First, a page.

Ch. 77 The Body Keeps the Score
Bessel Van der Kolk wrote a book with this title in 2014. It was a breakthrough book because it was one of the first to discuss how one’s body may be affected by trauma. Basically, he argued that people may repress the awareness of trauma but that there will often be telltale signs of it in the ways we hold our bodies and move about. An individual may think he is fine but his or her body will hint otherwise.
The main message in his book: Listen to your body. It tells the truth.
I believe that Lewy Body can be traumatic both for the person with Lewy Body and that person’s caregivers. So, it makes sense for us to watch our bodies for signs of discomfort that we aren’t consciously aware of. Here is my personal example.
I am a “doer” kind of person. I like to stay busy. Taking on the many tasks of a care partner such as cooking, laundry, and shopping keep me going. I tell myself that I am “fine” when I am busy. I also tell myself that I am perfectly healthy and physically quite capable of being a long-term care partner. I’d like to think I could do this forever, virtually without help, especially in this pandemic world we live in. Unfortunately, my stomach and bowels don’t agree. They have increasingly tried to tell me I am not doing as well as I think I am. “Don’t ignore us,” they seem to say, “or you’ll get really sick soon.”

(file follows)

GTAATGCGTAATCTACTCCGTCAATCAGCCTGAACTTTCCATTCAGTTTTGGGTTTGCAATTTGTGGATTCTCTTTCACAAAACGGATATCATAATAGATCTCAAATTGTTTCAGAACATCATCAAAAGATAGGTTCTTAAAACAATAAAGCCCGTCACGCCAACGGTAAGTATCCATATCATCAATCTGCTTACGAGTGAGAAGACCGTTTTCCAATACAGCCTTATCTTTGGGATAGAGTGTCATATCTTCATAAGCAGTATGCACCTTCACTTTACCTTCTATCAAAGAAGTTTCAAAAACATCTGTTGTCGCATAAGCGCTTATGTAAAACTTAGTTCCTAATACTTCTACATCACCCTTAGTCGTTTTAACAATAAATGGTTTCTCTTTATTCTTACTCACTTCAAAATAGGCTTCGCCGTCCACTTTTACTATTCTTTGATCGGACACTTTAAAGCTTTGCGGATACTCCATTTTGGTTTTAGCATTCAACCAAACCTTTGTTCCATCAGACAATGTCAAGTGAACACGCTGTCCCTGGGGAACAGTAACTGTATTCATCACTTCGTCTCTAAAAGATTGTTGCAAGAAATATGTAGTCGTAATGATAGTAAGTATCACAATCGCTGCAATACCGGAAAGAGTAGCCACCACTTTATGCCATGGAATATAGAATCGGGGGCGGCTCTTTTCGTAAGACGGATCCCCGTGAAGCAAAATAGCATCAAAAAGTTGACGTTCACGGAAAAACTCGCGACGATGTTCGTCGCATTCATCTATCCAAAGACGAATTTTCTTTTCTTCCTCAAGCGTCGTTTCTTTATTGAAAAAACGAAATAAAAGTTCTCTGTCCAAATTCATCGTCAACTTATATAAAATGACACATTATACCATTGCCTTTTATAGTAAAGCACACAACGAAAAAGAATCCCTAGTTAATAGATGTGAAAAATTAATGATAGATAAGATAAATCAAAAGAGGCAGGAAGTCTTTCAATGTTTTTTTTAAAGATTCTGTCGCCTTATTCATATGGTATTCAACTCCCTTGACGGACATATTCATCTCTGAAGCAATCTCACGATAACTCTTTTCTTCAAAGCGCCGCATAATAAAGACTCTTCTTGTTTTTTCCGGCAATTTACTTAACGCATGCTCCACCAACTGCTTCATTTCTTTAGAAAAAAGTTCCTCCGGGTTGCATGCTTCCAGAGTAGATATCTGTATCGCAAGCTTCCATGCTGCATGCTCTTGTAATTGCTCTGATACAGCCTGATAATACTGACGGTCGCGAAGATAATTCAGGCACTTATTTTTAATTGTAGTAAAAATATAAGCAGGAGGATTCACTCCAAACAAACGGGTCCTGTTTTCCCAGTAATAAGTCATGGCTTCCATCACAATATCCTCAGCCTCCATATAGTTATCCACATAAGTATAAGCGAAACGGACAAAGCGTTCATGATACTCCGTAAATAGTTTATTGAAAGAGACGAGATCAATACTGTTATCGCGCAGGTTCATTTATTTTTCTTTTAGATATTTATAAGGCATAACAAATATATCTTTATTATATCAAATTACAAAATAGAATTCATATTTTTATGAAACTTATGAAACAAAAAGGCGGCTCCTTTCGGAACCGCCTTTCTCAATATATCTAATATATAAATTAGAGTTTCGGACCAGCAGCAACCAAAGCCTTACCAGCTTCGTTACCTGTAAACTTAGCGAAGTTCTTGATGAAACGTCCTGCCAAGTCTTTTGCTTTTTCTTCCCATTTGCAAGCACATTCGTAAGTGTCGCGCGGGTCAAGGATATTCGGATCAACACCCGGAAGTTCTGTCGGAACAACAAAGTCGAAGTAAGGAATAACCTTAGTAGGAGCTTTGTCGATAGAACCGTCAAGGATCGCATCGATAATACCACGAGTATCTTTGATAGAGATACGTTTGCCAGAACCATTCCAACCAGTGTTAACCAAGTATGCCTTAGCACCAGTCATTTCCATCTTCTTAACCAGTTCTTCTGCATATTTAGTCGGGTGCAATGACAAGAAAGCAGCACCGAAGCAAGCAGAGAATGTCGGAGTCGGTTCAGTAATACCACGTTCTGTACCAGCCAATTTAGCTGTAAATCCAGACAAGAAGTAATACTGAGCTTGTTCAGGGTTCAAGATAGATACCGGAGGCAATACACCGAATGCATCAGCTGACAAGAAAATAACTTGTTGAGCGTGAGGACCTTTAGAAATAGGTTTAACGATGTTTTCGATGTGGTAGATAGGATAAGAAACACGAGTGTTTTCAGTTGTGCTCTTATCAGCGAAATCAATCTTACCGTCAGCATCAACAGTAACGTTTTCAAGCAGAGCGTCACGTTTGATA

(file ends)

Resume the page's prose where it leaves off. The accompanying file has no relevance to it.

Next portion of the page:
Last week I gave in. I made an appointment in the gastroenterology department at Eau Claire’s Mayo Clinic. The receptionist making the appointment told me I would be seeing a nurse practitioner whose first name is Hope (That seemed rather providential). The receptionist also mentioned that I would be seeing Hope again! Apparently, I saw her last year, but I had completely forgotten. How’s that for repression? I’m sure my body remembered the past appointment, though, even if I could not.
I asked my daughter Jenny to stay with Pat while I saw the doctor. This was only the second or third time I’ve sought relief in the eleven months since the Covid shutdown began. Jenny was willing. Pat was happy. They had a good time being with each other and I didn’t have to worry about what might be going wrong while I was away from home.
Hope and I discussed my symptoms (loose bowels, stomach aches, bloating), ordered some tests, and reassured me that I almost certainly wasn’t going to die from colon cancer. She ordered one medication and rearranged the time of day I take a couple others. Hope also gave me a little praise for taking care of myself by coming in for this appointment.
My body does keep the score. It sends messages as well. And today’s message is that I need to take care of myself better. I hear it now. But I wouldn’t be surprised if about this time next year, I call the gastroenterology department and make another “first time” appointment with Hope.
Pat’s comments on The Body Keeps the Score.”
Ron to Pat: “Do you think Ron will actually take better care of himself?
Pat: I don’t know if he will take better care of himself. I’m not doubting it. I just don’t know.